reliable evaluation of rules and execution of actions. An overview
of Ripple’s architecture is depicted in Figure 1.
Ripple comprises a cloud-based service plus a
light-weight agent that is deployed on target storage systems. The
agent is responsible for detecting data events, ltering them against
active rules, and reporting events to the cloud service. The agent
also provides an execution component, capable of performing local
actions on a user’s behalf, for example running a container or
performing a data transfer with Globus [3].
A scalable cloud service processes events and orchestrates the
execution of actions. Ripple emphasizes reliability, employing mul-
tiple strategies to ensure events are not lost and that actions are
successfully completed. For example, agents repeatedly try to report
events to the service. Once an event is reported it is immediately
placed in a reliable Simple Queue Service (SQS) queue. Serverless
Amazon Lambda functions act on entries in this queue and remove
them once successfully processed. A cleanup function periodically
iterates through the queue and initiates additional processing for
events that were unsuccessfully processed.
Ripple rules are distributed to agents to inform the event
ltering process and ensure relevant events are reported. A Ripple
rule consists of a trigger and an action. The trigger species the con-
ditions under which the action will be invoked. For example, a user
may set a rule to trigger when an image le is created in a specic
directory of their laptop. An action species the type of execution
to perform (such as initiating a transfer, sending an email, running
a docker container, or executing a local bash command, to name a
few), the agent on which to perform the action, and any necessary
parameters. These simple rules can be used to implement complex
pipelines whereby the output of one rule triggers a subsequent
Event Detection:
Ripple uses the Python Watchdog module to
detect events on the local le systems. Using tools such as inotify
and kqueue, Watchdog enables Ripple to function over a wide
range of operating systems. As rules are registered with an agent
users also specify the path to be monitored. The agent employs
“Watchers” on each directory relevant to a rule. As events occur in
a monitored directory, the agent processes them against the active
rules to determine whether the event is relevant and warrants
reporting to the cloud service.
A key limitation of Ripple is its inability to be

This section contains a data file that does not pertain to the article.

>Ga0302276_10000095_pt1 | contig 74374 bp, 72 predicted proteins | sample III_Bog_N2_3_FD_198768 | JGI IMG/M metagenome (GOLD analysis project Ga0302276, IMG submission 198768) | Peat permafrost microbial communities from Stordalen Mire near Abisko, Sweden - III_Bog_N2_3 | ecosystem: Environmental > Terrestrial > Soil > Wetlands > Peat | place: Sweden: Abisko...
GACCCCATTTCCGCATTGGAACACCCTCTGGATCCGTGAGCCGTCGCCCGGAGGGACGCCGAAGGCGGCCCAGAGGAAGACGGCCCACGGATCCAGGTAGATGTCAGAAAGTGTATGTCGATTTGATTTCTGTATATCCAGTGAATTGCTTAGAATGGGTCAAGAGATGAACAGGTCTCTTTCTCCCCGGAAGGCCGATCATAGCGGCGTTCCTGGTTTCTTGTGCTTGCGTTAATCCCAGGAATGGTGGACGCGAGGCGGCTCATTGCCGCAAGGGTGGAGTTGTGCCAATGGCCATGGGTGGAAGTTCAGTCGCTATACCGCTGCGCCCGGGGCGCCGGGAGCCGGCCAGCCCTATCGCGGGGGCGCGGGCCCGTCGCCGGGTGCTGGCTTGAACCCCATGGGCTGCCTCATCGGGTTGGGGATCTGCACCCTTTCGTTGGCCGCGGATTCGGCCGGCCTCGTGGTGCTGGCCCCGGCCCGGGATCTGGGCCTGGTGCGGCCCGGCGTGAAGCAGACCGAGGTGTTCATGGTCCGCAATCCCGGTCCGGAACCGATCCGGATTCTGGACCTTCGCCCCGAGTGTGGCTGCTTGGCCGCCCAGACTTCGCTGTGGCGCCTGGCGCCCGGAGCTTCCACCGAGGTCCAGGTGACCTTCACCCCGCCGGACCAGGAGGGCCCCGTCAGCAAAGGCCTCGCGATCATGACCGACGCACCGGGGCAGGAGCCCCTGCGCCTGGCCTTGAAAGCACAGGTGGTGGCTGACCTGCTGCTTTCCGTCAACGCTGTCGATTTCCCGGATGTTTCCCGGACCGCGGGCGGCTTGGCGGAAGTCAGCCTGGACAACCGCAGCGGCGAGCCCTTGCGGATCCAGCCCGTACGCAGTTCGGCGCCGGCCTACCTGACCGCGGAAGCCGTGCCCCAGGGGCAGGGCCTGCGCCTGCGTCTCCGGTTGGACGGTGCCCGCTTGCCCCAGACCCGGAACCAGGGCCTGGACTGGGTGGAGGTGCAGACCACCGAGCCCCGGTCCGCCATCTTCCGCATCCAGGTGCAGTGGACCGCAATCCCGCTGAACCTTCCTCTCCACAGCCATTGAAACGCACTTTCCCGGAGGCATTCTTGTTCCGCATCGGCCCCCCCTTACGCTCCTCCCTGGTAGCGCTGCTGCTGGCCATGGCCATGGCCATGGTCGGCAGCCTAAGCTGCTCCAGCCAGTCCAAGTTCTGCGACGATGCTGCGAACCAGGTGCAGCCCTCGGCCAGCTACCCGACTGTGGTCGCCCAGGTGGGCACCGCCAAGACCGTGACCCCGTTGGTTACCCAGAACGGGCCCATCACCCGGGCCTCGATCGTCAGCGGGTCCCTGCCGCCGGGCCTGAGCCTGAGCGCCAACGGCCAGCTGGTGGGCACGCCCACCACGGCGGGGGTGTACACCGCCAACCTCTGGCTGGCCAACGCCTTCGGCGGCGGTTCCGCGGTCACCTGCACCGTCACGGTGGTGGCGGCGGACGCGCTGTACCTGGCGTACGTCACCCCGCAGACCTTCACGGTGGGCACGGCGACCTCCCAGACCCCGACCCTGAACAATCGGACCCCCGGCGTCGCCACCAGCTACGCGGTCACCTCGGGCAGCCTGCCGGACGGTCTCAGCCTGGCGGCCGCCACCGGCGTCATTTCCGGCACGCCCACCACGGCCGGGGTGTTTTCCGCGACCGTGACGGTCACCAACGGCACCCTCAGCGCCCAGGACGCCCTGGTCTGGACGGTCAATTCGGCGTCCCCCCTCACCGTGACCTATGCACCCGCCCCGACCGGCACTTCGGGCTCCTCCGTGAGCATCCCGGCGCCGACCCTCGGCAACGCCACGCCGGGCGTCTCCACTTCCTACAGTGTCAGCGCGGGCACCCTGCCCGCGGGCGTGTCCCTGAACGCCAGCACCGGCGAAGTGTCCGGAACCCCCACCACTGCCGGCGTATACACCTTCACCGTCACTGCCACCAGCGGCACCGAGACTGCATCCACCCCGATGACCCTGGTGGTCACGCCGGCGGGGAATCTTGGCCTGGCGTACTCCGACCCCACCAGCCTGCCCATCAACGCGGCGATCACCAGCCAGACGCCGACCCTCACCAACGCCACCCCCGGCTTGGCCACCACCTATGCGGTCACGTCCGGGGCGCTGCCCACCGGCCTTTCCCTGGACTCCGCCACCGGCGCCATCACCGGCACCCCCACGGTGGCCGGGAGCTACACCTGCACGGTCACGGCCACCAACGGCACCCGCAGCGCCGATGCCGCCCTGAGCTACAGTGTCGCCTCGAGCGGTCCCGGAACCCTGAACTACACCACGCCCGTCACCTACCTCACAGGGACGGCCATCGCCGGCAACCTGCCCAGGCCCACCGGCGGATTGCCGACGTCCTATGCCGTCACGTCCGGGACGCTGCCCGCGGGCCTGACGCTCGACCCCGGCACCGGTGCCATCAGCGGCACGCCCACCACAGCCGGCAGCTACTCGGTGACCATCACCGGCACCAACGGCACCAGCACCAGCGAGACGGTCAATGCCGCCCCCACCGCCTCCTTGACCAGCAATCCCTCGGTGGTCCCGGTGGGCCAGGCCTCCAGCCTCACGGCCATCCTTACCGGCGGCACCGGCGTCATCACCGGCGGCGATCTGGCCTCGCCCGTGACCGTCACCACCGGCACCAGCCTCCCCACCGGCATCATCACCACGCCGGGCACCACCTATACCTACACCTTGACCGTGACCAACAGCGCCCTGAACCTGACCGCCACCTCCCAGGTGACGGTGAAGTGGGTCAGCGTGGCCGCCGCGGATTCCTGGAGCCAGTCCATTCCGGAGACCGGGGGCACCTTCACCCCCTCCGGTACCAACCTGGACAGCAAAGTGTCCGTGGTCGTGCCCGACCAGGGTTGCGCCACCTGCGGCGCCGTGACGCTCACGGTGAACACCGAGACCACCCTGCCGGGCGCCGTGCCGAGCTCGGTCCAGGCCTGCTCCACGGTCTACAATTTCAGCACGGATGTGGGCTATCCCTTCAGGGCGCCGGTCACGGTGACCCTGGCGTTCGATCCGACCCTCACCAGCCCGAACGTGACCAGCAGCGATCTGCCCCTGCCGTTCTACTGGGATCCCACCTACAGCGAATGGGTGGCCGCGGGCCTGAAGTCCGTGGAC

applied, at scale, to large storage devices (i.e., those that are not
supported by Watchdog). Further, our approach primarily relies
on targeted monitoring techniques, such as inotify, where specic
directories are monitored. Thus, Ripple cannot enforce rules which
are applied to many directories, such as site-wide purging policies.
Relying on targeted monitors presents a number of limitations.
For example, inotify has a large setup cost due to its need to crawl
the le system to place watchers on each monitored directory. This
is both time consuming and resource intensive, often consuming a
signicant amount of unswappable kernel memory. Each watcher
requires 1Kb of memory on a 64-bit machine, meaning over 512MB
of memory is required to concurrently monitor the default maxi-
mum (524,288) directories.
We have explored an alternative approach using a polling tech-
nique to detect le system changes. However, crawling and record-
ing le system data is prohibitively expensive over large storage
Scalable Monitoring on Large-Scale Storage for SDCI PDSW-DISCS’17, November 12–17, 2017, Denver, CO, USA
Figure 1: Ripple architecture. A local agent captures and lters le events before reporting them to the cloud service for
processing. Actions are routed to agents for execution.
Ripple requires scalable monitoring techniques in order to be ap-
plied to leadership class storage systems. To address this need we
have developed a light-weight, scalable monitor to detect and report
data events for Lustre le systems. The monitor leverages Lustre’s
internal metadata catalog to detect events in a distributed manner
and aggregates them for evaluation. The monitor produces a com-
plete stream of all le system events to any subscribed device, such
as a Ripple agent. The monitor also maintains a rotating catalog
of events and an API to retrieve recent events in order to provide
fault tolerance.
Like other parallel le systems, Lustre does not support ino-
tify; however, it does maintain an internal metadata catalog, called
“ChangeLog.” An example ChangeLog is depicted in Table 1. Every
entry in a ChangeLog consists of the record number, type of le
event, timestamp, date, ags, target File Identier (FID), parent FID,
and the target name. Lustre’s ChangeLog is distributed across a set
of Metadata Servers (MDS). Actions which cause changes in the
le system namespace or metadata are recorded in a single MDS